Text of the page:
50 years earlier, a couple hundred kilometers southwest. Onomichi, Hiroshima prefecture. An important trade harbor from the mid-12th to the mid-17th century, the town lost quite a bit of its former glory during the Tokugawa period as international trade was mostly limited to Nagasaki’s Dejima. After WW2 the movies Tokyo Story and The Naked Island reignited interest in Onomichi, so in 1964 the local chamber of commerce and industry had the glorious idea to attract the fun hungry post-war workers with a three-story watchtower, modeled after the castle tower of Hirosaki Castle, but without any historical background. It was in business for a few decades (as “National Museum of Castles, Onomichi Castle”), but closed in 1990 or 1992 – it probably fell victim to the asset price bubble of the late 80s, when investors decided to make the Seto Inland Sea THE new tourist destination in Japan and pumped insane amounts of money into the area, resulting in plenty of abandoned places still visible today (like the famous *La Rainbow Hotel & Tower*, where the Japanese police caught 30 urbexers and airsoft players since the start of the pandemic alone)! Located on a hill just behind Onomichi Station and surrounded by hotels, the castle saw quite a bit of foot traffic and therefore hardly any vandalism. At the time of my visit in 2012 most of the premises were overgrown, entrance impossible. I took a few photos and deemed the location not interesting enough to publish… until I found out recently that Onomichi castle (which really wasn’t a castle, just a glorified watchtower) had been donated to the city in 2018 and was demolished between December 2019 and January 2021. On March 11th 2022 the site was reopened to the public as Senkoji Park Viewpoint Hall, after the city spent 200 million Yen on the project.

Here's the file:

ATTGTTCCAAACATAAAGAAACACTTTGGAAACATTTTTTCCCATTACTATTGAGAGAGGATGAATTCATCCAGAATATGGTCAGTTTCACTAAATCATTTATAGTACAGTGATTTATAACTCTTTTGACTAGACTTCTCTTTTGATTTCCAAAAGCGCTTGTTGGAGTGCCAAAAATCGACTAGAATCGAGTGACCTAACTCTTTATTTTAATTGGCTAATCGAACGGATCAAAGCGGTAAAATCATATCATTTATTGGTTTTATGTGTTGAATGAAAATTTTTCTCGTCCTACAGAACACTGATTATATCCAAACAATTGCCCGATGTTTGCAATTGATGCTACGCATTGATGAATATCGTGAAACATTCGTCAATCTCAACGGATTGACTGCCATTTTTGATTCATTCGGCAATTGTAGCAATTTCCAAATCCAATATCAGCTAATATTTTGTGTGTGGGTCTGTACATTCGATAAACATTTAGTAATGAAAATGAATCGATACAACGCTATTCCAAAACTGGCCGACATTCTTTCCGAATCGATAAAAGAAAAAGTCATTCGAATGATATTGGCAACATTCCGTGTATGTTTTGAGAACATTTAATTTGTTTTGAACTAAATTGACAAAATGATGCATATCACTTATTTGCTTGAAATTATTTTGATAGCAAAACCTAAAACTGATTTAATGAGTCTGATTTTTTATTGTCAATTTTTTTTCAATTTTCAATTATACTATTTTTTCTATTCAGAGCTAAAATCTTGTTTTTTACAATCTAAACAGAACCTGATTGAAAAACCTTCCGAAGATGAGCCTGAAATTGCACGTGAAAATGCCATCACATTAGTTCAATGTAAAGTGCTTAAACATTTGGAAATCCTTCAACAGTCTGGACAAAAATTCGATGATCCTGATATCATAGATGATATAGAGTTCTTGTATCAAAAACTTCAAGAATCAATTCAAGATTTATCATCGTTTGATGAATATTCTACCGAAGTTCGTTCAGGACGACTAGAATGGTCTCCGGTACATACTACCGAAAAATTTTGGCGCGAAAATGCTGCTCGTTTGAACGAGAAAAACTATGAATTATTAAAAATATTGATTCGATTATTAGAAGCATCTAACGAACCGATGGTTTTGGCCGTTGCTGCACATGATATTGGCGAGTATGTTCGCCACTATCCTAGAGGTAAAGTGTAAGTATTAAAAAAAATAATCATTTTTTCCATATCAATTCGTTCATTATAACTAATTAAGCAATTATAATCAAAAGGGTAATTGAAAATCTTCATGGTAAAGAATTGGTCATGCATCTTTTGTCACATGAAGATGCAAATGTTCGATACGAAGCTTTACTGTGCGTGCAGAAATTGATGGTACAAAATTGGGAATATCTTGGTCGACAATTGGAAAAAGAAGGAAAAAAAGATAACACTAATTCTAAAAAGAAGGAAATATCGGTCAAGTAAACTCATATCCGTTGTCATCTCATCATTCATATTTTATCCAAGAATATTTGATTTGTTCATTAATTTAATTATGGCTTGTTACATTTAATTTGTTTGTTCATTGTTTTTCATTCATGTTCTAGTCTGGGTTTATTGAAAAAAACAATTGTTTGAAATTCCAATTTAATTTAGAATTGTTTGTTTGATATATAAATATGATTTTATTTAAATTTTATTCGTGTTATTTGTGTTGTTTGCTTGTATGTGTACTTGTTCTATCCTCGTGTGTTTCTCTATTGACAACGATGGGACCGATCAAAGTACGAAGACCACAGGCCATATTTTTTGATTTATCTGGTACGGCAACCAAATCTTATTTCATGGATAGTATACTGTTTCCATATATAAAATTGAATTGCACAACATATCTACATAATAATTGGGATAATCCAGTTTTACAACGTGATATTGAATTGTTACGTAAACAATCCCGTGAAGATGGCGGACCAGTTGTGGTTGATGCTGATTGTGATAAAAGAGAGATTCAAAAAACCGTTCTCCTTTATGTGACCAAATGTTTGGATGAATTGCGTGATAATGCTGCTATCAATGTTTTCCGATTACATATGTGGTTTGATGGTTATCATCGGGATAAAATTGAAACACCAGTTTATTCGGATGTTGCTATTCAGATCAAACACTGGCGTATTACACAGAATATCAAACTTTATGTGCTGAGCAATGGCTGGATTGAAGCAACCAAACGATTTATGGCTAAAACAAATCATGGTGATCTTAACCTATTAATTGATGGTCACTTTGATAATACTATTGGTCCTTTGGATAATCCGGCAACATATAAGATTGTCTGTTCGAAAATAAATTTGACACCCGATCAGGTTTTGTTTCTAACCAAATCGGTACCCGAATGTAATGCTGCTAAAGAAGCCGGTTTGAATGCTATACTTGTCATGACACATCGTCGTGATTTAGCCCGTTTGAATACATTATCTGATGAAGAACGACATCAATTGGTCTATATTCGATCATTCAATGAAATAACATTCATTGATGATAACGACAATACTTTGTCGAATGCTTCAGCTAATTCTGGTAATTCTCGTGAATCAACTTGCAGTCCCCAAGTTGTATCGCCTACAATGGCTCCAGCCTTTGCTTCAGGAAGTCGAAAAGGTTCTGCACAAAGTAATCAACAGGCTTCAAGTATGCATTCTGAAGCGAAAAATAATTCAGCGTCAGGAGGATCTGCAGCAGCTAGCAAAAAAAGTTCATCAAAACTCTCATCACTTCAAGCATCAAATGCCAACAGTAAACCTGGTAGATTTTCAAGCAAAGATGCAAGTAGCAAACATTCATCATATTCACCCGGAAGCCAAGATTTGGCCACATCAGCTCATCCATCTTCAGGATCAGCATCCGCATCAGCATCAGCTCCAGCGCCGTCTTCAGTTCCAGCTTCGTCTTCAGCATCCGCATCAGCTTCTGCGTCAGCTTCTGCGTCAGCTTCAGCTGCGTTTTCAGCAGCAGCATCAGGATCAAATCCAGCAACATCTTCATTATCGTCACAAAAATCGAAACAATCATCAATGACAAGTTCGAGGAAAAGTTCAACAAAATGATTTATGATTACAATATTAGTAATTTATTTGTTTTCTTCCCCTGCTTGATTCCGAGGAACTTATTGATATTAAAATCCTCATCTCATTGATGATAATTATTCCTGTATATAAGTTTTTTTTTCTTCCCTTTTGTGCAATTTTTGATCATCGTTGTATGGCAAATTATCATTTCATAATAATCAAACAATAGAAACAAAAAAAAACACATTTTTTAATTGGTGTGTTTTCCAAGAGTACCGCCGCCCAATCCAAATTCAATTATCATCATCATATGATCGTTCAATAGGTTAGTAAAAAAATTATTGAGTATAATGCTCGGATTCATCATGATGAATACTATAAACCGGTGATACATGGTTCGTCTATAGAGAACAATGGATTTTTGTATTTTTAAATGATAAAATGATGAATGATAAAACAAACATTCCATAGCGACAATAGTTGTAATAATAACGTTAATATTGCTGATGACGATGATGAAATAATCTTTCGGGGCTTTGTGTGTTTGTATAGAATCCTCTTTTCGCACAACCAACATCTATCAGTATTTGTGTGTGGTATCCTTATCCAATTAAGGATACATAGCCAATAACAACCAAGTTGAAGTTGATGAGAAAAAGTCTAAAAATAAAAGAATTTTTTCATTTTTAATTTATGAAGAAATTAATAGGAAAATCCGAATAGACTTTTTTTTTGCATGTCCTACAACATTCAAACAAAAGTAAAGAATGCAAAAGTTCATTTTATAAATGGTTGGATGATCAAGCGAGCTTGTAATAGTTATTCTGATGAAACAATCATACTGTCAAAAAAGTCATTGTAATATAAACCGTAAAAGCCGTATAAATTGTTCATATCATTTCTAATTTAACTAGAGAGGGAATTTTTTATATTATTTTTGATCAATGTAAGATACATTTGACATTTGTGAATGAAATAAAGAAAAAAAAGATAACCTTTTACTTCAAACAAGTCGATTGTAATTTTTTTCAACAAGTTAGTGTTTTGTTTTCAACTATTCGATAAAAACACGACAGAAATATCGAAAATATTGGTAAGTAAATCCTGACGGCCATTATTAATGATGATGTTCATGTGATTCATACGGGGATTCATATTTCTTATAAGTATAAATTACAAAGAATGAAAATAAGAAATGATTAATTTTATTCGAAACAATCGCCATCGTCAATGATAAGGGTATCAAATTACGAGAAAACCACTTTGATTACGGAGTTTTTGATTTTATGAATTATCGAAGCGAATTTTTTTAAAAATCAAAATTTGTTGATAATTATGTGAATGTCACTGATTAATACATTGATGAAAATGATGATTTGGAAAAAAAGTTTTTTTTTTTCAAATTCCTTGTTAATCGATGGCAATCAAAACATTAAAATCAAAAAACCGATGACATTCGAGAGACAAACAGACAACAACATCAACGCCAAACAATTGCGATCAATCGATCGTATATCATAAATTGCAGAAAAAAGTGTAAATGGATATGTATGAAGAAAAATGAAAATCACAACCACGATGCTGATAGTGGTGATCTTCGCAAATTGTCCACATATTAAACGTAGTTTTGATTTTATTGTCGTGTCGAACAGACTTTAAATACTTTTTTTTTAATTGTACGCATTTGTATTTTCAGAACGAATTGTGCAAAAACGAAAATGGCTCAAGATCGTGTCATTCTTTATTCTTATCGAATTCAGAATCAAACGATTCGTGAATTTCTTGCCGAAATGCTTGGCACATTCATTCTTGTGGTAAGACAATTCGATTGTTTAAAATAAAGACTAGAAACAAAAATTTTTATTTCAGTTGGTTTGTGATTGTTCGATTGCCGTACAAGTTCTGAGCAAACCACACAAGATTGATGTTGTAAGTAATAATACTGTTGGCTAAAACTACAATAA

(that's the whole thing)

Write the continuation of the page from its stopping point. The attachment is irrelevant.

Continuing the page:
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The Sumitomo Ponbetsu Coal Mine in Hokkaido is one of the most famous abandoned industrial sites in Japan – and kind of a tourist attraction, too…